Assessment alternatives 1: using questions instead of criteria

In many blog posts over the last couple of years, I’ve talked about the problems with prose descriptors such as national curriculum levels and grade descriptors. It’s often said that national curriculum levels and the like give us a shared language: actually, as I argue here, they create the illusion of a shared language. I’ve also suggested two possible alternatives: criteria must be defined not through prose but through (1) questions and (2) pupil work. In this post and the next, I’ll expand a bit more on what I mean by these.

Defining criteria through questions

As Dylan Wiliam shows in this pamphlet, even a tightly defined criterion like ‘can compare two fractions to decide which is bigger’ can be interpreted in very different ways. If the two fractions are 3/7 and 5/7, 90% of pupils answer it correctly; if they are 5/7 and 5/9, only 15% do. In my experience, criteria such as ‘understand what a verb is’ will be met by nearly all pupils if defined as the following question.

Which of the following words can be used as a verb?
a) run
b) tree
c) car
d) person
e) apple

However, let’s imagine the question is the following:

In which sentences is ‘cook’ a verb?

a) I cook a meal.
b) He is a good cook.
c) The cook prepared a nice meal.
d) Every morning, they cook breakfast.
e) That restaurant has a great cook.

In this case, the percentage getting it right is much, much smaller. The problem when you rely solely on criteria is that some people are defining the criteria as the former, whereas others define it as the latter. And in some cases, criteria may be defined in even more unreliable ways than the above questions.

So, here’s the principle: wherever possible, define criteria through questions, through groups of questions and through question banks. If you must have criteria, have the question bank sitting behind each criterion. Instead of having teachers making a judgment about whether a pupil has met each criterion, have pupils answer questions instead. This is far more accurate, and also provides clarity for lesson and unit planning.

Writing questions can be burdensome, but you can share the burden, and once a question is written, you can reuse it, whereas judgments obviously have to be made individually. If you don’t have much technology, you can record results in an old-fashioned paper mark book or on a simple Excel spreadsheet. If you have access to more technology, then you can store questions on a computer database, get pupils to take them on computer and have them automatically marked for you, which is a huge timesaver.  Imagine if all the criteria on the national curriculum were underpinned by digital question banks of hundreds, or even thousands of questions, and if each question came with statistics about how well pupils did on it.  It would have great benefits not just for the accuracy of assessment, but also for improving teaching and learning. These questions don’t have to be organised into formal tests and graded – in fact, I would argue they shouldn’t be. The main aim of them is to get reliable information on what a pupil can and cannot do. As Bodil Isaksen shows here, the type of data you get from this sort of system is really useful, as opposed to what she calls the ‘junk data’ you get from criteria-judgments.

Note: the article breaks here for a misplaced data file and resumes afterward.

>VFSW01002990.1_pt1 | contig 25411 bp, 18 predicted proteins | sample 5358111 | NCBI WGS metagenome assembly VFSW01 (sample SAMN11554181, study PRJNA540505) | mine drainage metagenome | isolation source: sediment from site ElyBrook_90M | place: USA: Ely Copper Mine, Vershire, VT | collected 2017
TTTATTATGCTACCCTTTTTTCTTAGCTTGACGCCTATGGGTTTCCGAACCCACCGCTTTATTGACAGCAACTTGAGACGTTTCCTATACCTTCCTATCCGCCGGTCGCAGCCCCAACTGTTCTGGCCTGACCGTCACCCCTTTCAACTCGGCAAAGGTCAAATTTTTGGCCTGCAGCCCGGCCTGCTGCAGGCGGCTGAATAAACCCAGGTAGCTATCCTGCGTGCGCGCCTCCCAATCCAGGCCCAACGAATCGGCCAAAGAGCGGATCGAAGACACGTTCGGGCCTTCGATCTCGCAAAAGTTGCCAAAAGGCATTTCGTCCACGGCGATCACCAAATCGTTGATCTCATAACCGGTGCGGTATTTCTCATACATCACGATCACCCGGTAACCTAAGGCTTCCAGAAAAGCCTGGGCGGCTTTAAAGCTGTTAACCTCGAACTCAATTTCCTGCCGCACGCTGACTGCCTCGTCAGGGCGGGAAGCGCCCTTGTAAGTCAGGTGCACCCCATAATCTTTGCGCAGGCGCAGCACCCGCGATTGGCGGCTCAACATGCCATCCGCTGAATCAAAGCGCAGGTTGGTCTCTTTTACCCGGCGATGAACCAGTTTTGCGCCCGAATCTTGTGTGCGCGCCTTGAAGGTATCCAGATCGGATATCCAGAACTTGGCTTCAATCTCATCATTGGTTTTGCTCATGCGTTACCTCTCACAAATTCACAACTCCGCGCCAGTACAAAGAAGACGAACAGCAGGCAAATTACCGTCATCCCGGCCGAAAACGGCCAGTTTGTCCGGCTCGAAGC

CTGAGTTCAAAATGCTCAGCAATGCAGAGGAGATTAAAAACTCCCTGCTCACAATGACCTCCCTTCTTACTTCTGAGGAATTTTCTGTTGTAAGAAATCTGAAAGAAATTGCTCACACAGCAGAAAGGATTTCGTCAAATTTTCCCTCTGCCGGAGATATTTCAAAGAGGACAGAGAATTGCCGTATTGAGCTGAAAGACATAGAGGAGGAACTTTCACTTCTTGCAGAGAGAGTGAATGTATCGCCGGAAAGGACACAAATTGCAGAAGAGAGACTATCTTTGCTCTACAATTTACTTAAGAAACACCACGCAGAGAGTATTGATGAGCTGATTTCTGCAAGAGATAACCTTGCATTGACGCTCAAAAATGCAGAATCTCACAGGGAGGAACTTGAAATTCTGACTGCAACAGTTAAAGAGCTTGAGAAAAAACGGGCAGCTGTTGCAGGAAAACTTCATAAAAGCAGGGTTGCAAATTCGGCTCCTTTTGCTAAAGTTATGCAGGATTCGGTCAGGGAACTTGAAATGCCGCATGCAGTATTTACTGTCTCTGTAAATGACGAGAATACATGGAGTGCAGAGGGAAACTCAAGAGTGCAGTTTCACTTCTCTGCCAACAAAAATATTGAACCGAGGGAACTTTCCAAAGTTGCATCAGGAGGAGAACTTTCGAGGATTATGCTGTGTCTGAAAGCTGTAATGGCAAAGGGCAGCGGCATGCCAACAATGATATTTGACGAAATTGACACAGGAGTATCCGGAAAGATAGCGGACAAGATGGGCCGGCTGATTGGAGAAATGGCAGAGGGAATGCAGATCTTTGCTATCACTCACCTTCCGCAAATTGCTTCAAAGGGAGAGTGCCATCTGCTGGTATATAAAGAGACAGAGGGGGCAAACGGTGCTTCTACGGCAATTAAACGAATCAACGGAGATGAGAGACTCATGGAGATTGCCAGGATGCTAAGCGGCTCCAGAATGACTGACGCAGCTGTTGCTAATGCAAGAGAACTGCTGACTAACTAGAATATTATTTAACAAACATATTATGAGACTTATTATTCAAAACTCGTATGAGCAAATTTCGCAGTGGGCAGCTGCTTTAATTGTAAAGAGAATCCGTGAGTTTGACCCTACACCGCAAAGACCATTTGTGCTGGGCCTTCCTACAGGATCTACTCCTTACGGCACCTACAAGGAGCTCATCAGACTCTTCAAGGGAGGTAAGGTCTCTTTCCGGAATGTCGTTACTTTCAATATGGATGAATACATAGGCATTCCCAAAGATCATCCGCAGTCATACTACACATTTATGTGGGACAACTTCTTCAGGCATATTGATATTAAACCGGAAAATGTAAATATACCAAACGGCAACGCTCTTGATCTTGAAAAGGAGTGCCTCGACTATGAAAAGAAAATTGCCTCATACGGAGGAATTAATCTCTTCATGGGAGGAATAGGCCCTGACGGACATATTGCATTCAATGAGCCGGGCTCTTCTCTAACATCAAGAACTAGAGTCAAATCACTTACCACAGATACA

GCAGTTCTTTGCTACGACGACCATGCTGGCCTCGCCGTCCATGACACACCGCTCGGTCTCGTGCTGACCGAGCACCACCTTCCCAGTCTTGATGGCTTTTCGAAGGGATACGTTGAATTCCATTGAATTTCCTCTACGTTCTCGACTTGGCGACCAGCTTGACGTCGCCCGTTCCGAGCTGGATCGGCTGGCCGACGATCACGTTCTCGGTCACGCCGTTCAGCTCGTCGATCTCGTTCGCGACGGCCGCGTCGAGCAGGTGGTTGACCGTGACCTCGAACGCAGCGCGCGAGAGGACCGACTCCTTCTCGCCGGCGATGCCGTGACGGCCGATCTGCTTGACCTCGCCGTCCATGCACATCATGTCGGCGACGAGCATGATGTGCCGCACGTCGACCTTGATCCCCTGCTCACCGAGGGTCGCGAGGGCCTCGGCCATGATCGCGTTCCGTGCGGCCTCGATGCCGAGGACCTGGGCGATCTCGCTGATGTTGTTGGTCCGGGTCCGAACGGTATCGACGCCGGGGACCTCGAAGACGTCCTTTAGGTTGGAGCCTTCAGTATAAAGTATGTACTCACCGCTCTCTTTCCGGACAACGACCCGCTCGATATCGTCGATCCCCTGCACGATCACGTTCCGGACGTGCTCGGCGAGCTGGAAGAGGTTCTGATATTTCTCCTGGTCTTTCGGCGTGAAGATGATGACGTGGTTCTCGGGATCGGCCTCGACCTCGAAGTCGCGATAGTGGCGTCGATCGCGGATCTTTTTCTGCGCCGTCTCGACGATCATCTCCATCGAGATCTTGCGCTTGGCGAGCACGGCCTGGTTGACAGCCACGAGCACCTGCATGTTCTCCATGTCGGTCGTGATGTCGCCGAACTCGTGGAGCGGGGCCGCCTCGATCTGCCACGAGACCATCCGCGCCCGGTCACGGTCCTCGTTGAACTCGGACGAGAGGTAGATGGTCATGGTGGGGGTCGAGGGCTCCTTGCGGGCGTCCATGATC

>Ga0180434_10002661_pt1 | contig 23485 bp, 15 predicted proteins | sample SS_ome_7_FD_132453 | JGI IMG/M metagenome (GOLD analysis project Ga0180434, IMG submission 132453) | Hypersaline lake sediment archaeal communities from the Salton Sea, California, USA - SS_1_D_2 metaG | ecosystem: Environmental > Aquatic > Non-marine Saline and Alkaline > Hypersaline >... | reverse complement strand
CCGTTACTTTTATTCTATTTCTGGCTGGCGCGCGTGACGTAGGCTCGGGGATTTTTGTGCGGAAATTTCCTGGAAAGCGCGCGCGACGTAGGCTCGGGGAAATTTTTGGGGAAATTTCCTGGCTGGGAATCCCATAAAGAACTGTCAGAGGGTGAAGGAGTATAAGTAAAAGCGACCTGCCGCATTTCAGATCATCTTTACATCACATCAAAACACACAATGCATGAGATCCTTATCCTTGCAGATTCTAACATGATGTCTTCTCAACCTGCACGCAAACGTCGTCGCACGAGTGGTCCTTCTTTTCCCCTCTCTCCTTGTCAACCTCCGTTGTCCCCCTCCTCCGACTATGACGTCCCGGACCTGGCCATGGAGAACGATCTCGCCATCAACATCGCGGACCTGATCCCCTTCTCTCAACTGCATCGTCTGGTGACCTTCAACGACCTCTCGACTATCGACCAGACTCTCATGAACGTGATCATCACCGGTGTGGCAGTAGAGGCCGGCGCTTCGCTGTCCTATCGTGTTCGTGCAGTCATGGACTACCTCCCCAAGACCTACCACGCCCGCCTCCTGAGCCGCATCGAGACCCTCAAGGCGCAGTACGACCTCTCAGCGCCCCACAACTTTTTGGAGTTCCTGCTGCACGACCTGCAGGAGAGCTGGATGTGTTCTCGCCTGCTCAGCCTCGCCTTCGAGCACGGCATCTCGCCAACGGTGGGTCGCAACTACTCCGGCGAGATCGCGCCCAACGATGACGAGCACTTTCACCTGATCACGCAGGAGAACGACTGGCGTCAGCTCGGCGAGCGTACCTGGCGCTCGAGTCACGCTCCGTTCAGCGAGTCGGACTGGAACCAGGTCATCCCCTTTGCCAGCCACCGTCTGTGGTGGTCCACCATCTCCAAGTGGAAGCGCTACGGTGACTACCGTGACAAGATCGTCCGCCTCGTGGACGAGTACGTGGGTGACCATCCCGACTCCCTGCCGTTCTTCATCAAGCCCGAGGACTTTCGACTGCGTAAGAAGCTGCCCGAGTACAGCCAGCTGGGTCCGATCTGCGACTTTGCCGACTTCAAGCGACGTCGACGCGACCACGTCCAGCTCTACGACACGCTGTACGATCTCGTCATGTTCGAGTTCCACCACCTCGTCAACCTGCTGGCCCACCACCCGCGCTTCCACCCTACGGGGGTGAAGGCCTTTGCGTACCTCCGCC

Below is a comparison between the two options. Of course, strictly speaking, question-based judgments don’t entail abolishing criteria. You can still have criteria, but they have to be underpinned by the questions. The crucial difference between the two options is not the existence or otherwise of criteria, but the evidence each option produces.

Screen Shot 2015-06-07 at 14.37.34

What about essays?
What about subjects where the criteria can’t be defined through questions? For example, we might set an essay question for English, but clearly, the question here is not the same as the above maths and grammar questions. With closed questions like the maths and grammar ones above, most of the effort and the judgment in those goes before the fact, in the creation of the question. In the case of open questions like essays, the effort and judgment mostly comes after the fact, in the marking of the question. So here, what is important is not just defining the question, but defining the response. That will be the subject of my next post.

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4 thoughts on “Assessment alternatives 1: using questions instead of criteria

  1. Do You Really Know? (@WDYReallyKnow)

    Hi Daisy, have you ever come across certainty-based marking as a way to improve both the reliability and accuracy of this type of questioning? A big weakness in closed-answer assessments is that they don’t differentiate between insecure and secure knowledge. Certainty-based marking makes pupils (honestly) declare how sure they are. A key advantage of this approach is that you can use questions which are simpler to devise and simpler to understand.

    I’m currently developing a platform for using certainty-based questioning in schools and a prototype is available at whatdoyoureallyknow.com (still really early stages). There is also a wealth of research into this method of testing – is has been around for a while.

    Reply
  2. Dick Schutz

    It seems to me that the “alternative” is applicable to “assessment” at the teacher and school level, but at the national level, the curriculum statements and the tests are already in place. I don’t see how “alternative” would serve as a substitute for “Levels” in reporting the results of the tests.

    Reply
  3. Pingback: because…I hate writing reports. | you get what anybody gets

  4. Pingback: ‘5 weeks….5 books’ Part 3: Measuring up! | From the Sandpit....

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